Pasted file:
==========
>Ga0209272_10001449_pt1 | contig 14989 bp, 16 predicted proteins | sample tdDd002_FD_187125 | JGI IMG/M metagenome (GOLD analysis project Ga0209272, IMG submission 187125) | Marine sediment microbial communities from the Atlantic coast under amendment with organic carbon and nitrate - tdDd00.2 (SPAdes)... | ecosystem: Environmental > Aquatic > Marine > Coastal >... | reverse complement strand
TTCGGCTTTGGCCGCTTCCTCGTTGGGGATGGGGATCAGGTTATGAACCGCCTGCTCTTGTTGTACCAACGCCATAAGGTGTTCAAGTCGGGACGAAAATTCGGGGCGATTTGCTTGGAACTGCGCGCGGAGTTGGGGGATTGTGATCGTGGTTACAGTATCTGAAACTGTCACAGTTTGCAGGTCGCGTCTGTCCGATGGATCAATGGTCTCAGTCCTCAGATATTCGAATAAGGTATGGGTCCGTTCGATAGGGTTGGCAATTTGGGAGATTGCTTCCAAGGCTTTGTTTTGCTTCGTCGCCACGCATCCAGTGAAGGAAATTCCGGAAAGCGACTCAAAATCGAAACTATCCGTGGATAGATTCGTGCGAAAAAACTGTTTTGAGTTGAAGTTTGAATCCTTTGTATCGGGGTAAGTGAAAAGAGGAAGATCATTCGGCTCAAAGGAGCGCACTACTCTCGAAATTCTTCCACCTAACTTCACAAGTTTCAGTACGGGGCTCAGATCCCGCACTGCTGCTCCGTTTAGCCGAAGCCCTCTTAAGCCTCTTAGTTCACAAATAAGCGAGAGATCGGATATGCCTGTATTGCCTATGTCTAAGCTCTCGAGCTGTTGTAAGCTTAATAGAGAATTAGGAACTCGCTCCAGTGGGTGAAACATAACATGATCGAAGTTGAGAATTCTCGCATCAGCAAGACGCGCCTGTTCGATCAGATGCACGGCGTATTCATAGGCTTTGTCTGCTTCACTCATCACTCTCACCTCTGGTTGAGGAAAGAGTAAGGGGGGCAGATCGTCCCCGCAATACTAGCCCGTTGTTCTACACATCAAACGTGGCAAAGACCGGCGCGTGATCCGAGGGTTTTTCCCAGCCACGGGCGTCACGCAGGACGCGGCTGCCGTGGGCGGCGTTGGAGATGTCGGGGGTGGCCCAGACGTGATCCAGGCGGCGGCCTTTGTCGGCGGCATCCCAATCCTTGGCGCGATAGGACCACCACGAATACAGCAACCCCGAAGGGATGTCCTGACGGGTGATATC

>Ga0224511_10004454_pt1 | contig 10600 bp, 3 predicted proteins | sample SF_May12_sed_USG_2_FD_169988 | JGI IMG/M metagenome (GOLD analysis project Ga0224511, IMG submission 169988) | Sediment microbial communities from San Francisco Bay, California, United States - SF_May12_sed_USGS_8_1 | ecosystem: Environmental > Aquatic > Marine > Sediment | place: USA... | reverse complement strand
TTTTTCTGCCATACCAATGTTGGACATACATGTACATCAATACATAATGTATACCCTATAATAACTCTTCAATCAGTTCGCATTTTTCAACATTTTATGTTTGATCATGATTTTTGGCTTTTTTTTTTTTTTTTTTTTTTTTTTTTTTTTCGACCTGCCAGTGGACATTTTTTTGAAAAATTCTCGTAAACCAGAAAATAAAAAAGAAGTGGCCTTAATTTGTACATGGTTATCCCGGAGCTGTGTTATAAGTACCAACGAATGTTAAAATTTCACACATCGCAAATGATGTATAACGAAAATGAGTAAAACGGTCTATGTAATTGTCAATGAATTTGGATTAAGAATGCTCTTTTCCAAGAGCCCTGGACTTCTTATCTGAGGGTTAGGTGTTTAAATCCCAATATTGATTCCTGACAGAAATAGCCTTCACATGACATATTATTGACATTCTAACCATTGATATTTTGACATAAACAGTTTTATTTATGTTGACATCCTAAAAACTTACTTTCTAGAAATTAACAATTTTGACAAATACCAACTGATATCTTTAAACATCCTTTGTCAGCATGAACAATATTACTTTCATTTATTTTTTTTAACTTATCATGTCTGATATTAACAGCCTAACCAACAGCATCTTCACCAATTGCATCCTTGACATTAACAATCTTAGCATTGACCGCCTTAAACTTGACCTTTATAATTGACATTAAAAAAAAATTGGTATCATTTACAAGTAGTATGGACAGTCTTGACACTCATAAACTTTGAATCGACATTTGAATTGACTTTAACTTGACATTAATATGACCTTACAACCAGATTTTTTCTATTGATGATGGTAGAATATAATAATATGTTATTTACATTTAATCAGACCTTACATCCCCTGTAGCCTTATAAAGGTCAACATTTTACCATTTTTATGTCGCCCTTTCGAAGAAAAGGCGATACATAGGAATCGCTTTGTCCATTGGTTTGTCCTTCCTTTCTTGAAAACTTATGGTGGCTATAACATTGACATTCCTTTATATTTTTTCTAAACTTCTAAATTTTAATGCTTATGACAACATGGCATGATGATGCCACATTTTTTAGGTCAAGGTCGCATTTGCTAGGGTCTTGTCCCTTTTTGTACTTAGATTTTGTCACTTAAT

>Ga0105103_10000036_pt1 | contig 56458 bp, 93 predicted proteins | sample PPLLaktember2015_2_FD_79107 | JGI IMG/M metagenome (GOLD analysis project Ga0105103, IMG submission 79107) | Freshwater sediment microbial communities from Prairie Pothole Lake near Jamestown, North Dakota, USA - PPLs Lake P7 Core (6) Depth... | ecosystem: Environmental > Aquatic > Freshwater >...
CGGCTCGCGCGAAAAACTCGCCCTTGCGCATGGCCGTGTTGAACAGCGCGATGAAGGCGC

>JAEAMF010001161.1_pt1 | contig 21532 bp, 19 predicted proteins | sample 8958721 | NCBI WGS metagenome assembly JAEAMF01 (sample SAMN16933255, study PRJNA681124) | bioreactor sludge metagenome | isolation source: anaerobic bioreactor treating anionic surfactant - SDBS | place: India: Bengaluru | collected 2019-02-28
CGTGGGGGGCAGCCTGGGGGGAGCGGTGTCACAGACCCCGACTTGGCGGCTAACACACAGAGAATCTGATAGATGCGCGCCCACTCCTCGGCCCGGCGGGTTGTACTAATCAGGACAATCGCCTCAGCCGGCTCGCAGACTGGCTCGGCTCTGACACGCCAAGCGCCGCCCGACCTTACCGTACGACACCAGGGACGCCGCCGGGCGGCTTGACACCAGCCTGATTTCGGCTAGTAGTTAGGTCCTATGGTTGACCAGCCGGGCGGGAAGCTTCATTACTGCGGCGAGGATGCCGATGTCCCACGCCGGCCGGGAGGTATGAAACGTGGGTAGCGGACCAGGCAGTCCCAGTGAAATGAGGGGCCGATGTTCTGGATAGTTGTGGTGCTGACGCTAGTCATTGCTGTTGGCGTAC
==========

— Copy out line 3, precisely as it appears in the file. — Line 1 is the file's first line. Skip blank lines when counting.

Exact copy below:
>Ga0224511_10004454_pt1 | contig 10600 bp, 3 predicted proteins | sample SF_May12_sed_USG_2_FD_169988 | JGI IMG/M metagenome (GOLD analysis project Ga0224511, IMG submission 169988) | Sediment microbial communities from San Francisco Bay, California, United States - SF_May12_sed_USGS_8_1 | ecosystem: Environmental > Aquatic > Marine > Sediment | place: USA... | reverse complement strand